Sign language has experienced a surge of interest in the past couple of years.
Deaf actress Rose Ayling-Ellis wowed on Strictly Come Dancing last year – and the film Coda, about a teenager who is the only hearing member of a deaf family, won best picture at the 2022 Oscars.
Now another project under way, with its roots stretching back more than 2,000 years: the Bible is being translated into British Sign Language (BSL).
Rev Dr Hannah Lewis, a Deaf priest based in Liverpool, always believed she had a good understanding of the Bible. As someone who is “completely bilingual in English and BSL”, she didn’t think she was missing out.
“I can read it, I can understand it, I can preach on it. But when I see the Bible in BSL it just hits me – emotionally, spiritually – in a way that reading never will.
“However good the interpreter, you’re receiving the Bible once-removed,” she told Radio 4’s Sunday programme.
BSL is Hannah’s first language and, as such, the most meaningful.
Currently, while there are some non-traditional versions of the Bible available in BSL, there has been no official translation until now. Previously it had come down to the subjective reading of individual interpreters – their take on the stories and words on any given day. Come the following week, or a different interpreter, the Bible stories might be signed slightly differently and convey slightly different meanings.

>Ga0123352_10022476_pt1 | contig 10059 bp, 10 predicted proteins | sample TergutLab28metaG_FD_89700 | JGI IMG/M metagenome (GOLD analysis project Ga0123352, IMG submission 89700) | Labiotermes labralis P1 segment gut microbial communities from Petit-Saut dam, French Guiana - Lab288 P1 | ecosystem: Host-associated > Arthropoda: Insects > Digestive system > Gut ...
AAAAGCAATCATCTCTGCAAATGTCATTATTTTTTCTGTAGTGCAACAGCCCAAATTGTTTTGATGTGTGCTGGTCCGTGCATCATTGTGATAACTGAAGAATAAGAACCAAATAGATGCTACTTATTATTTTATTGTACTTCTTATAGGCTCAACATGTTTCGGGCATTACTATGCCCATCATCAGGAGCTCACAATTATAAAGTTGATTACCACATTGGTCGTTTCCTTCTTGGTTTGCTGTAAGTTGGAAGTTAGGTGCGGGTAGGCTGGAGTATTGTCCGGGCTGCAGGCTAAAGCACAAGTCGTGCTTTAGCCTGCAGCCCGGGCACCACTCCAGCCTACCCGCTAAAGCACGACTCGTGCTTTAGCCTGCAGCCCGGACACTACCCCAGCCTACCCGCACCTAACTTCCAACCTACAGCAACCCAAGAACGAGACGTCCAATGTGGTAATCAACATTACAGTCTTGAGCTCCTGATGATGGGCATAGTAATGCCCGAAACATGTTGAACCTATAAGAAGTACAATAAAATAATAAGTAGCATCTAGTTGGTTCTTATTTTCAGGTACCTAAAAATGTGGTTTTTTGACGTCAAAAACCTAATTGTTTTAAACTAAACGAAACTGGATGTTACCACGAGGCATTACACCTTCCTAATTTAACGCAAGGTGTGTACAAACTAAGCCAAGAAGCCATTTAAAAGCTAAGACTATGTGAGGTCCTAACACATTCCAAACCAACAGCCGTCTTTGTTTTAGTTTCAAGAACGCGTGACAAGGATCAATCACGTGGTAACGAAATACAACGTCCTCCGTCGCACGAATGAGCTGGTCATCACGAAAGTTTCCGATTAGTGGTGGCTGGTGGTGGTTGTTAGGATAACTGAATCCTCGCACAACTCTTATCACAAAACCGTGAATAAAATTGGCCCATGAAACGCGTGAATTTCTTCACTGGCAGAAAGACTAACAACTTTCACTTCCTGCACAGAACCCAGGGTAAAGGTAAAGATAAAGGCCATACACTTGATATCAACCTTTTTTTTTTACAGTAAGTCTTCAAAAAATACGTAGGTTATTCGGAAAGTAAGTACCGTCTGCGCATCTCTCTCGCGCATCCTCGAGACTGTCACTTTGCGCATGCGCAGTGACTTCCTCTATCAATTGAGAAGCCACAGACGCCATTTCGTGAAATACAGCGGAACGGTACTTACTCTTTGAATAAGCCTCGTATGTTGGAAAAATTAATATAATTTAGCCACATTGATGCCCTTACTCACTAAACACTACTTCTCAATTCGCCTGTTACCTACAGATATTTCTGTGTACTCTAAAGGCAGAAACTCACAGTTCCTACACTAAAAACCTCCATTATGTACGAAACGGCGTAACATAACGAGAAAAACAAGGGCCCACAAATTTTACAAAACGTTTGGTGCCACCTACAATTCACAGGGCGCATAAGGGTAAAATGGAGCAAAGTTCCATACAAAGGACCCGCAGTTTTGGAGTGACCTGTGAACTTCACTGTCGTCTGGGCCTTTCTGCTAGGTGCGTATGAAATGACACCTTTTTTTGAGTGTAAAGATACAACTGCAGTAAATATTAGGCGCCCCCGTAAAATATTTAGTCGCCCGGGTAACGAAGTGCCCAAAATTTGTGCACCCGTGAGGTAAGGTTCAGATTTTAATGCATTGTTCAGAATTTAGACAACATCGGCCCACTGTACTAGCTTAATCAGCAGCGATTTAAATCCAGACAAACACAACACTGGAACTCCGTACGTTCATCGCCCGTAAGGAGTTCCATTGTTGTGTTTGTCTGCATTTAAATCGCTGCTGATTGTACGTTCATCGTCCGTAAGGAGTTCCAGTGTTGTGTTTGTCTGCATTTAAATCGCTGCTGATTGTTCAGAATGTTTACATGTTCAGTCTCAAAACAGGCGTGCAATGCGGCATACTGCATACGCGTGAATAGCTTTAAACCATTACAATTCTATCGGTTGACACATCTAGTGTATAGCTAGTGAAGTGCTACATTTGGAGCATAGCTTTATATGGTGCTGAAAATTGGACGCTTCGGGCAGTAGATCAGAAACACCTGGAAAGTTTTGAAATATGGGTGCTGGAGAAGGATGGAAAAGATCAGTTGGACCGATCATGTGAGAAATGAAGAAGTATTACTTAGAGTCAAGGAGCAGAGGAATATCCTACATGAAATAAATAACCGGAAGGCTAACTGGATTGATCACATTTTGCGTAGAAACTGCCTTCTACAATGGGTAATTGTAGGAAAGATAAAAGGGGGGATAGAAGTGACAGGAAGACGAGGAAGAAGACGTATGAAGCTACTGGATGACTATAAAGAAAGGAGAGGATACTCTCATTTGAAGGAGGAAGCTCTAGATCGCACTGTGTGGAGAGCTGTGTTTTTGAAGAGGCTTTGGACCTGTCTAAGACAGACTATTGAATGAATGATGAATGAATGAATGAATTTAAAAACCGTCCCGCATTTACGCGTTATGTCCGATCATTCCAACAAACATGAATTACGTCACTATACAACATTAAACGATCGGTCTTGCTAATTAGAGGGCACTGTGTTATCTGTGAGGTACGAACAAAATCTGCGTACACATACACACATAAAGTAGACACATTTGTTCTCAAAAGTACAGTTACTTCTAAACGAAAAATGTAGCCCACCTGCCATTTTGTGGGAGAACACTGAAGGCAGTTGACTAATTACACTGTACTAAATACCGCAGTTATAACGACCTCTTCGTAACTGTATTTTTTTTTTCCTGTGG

The BSL Bible Translation Project is trying to put that right. A team of Christian volunteers have been working with historical and biblical experts to translate the Bible from the original Greek and Hebrew texts into a BSL video version.
It will be the only definitive BSL version – and, because it will be a video, the signing will not be subject to change.
The project has involved about 20 people, from theological experts to BSL linguists, interpreters and presenters, at a cost of about £1,000 a day – all from sponsorship.
Their aim is to strike a balance between scholarly interpretations of the texts while ensuring the translation is accessible, accurate and looks natural in BSL
The team has so far translated Mark’s Gospel and has started on parts of Genesis, both of which are available on the project’s website.
But it’s not entirely straightforward. There are many versions of the Bible in English – because translators rarely agree on how to express the meaning of the original texts.
Janice Silo, a trustee of the project – who is Deaf and was a teacher of Deaf students before her retirement – says it has given the community a chance to think about its meaning in their own language.
“Growing up, it felt like I was always told what to think. When I became a teacher I wanted the children I taught to think for themselves.
“I feel that Christians should read the Bible for themselves, but Deaf people don’t have a Bible in their own language so this project will ensure they do.”